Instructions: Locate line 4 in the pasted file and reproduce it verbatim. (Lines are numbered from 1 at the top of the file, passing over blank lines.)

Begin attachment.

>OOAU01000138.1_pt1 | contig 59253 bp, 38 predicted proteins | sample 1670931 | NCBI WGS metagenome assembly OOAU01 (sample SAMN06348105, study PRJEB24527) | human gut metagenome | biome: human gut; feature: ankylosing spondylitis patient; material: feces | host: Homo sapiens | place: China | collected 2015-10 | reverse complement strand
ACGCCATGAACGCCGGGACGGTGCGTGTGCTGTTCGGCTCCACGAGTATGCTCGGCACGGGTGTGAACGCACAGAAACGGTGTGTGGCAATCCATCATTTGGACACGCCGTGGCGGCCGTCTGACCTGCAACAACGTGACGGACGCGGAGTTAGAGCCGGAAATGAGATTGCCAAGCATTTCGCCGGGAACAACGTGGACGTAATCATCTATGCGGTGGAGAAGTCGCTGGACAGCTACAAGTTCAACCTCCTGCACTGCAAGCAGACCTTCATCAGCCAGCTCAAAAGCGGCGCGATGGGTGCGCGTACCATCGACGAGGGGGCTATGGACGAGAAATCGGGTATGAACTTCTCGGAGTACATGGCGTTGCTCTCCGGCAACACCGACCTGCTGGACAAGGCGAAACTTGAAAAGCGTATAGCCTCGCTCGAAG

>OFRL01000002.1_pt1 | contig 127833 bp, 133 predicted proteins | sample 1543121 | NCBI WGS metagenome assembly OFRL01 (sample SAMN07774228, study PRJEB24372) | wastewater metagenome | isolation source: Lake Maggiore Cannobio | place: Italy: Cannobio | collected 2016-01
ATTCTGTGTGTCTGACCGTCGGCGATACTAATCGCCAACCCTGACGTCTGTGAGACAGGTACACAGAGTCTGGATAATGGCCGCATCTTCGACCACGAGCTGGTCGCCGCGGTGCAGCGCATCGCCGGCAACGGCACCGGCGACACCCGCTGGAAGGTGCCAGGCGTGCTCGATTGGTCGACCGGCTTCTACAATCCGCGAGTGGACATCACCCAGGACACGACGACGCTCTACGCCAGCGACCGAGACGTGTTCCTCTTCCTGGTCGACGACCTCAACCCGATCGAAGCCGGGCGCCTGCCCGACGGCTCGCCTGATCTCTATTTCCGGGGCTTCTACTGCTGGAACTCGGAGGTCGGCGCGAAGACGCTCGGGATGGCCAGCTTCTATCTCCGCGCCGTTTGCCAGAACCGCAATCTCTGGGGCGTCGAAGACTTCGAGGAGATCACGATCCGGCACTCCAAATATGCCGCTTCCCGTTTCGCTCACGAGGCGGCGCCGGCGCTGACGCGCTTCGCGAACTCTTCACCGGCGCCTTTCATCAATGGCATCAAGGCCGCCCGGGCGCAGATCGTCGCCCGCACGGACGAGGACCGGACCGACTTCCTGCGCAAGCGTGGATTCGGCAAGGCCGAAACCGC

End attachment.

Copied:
ATTCTGTGTGTCTGACCGTCGGCGATACTAATCGCCAACCCTGACGTCTGTGAGACAGGTACACAGAGTCTGGATAATGGCCGCATCTTCGACCACGAGCTGGTCGCCGCGGTGCAGCGCATCGCCGGCAACGGCACCGGCGACACCCGCTGGAAGGTGCCAGGCGTGCTCGATTGGTCGACCGGCTTCTACAATCCGCGAGTGGACATCACCCAGGACACGACGACGCTCTACGCCAGCGACCGAGACGTGTTCCTCTTCCTGGTCGACGACCTCAACCCGATCGAAGCCGGGCGCCTGCCCGACGGCTCGCCTGATCTCTATTTCCGGGGCTTCTACTGCTGGAACTCGGAGGTCGGCGCGAAGACGCTCGGGATGGCCAGCTTCTATCTCCGCGCCGTTTGCCAGAACCGCAATCTCTGGGGCGTCGAAGACTTCGAGGAGATCACGATCCGGCACTCCAAATATGCCGCTTCCCGTTTCGCTCACGAGGCGGCGCCGGCGCTGACGCGCTTCGCGAACTCTTCACCGGCGCCTTTCATCAATGGCATCAAGGCCGCCCGGGCGCAGATCGTCGCCCGCACGGACGAGGACCGGACCGACTTCCTGCGCAAGCGTGGATTCGGCAAGGCCGAAACCGC